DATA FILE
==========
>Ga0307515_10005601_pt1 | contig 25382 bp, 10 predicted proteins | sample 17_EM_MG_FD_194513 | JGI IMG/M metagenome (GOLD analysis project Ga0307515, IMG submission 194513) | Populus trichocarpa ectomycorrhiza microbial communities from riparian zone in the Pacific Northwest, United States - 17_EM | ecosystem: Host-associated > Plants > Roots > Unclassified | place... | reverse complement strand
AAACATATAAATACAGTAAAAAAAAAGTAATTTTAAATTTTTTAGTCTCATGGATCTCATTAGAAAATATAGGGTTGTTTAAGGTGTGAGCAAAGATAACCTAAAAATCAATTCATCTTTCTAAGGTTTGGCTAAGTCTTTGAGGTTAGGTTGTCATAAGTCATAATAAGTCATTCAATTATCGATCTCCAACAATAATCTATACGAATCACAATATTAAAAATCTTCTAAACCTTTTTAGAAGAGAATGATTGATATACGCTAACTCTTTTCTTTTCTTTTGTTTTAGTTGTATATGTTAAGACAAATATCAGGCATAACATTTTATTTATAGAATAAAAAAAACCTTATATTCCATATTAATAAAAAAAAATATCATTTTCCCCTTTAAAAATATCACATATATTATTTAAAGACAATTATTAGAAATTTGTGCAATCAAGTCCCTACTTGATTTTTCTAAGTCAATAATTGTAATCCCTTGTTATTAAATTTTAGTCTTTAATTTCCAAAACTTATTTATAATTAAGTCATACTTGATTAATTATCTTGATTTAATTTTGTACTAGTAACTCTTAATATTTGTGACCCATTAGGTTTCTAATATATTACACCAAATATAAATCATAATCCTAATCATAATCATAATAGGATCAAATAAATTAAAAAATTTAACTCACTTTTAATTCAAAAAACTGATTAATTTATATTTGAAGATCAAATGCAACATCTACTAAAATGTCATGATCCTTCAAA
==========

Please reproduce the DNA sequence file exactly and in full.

>Ga0307515_10005601_pt1 | contig 25382 bp, 10 predicted proteins | sample 17_EM_MG_FD_194513 | JGI IMG/M metagenome (GOLD analysis project Ga0307515, IMG submission 194513) | Populus trichocarpa ectomycorrhiza microbial communities from riparian zone in the Pacific Northwest, United States - 17_EM | ecosystem: Host-associated > Plants > Roots > Unclassified | place... | reverse complement strand
AAACATATAAATACAGTAAAAAAAAAGTAATTTTAAATTTTTTAGTCTCATGGATCTCATTAGAAAATATAGGGTTGTTTAAGGTGTGAGCAAAGATAACCTAAAAATCAATTCATCTTTCTAAGGTTTGGCTAAGTCTTTGAGGTTAGGTTGTCATAAGTCATAATAAGTCATTCAATTATCGATCTCCAACAATAATCTATACGAATCACAATATTAAAAATCTTCTAAACCTTTTTAGAAGAGAATGATTGATATACGCTAACTCTTTTCTTTTCTTTTGTTTTAGTTGTATATGTTAAGACAAATATCAGGCATAACATTTTATTTATAGAATAAAAAAAACCTTATATTCCATATTAATAAAAAAAAATATCATTTTCCCCTTTAAAAATATCACATATATTATTTAAAGACAATTATTAGAAATTTGTGCAATCAAGTCCCTACTTGATTTTTCTAAGTCAATAATTGTAATCCCTTGTTATTAAATTTTAGTCTTTAATTTCCAAAACTTATTTATAATTAAGTCATACTTGATTAATTATCTTGATTTAATTTTGTACTAGTAACTCTTAATATTTGTGACCCATTAGGTTTCTAATATATTACACCAAATATAAATCATAATCCTAATCATAATCATAATAGGATCAAATAAATTAAAAAATTTAACTCACTTTTAATTCAAAAAACTGATTAATTTATATTTGAAGATCAAATGCAACATCTACTAAAATGTCATGATCCTTCAAA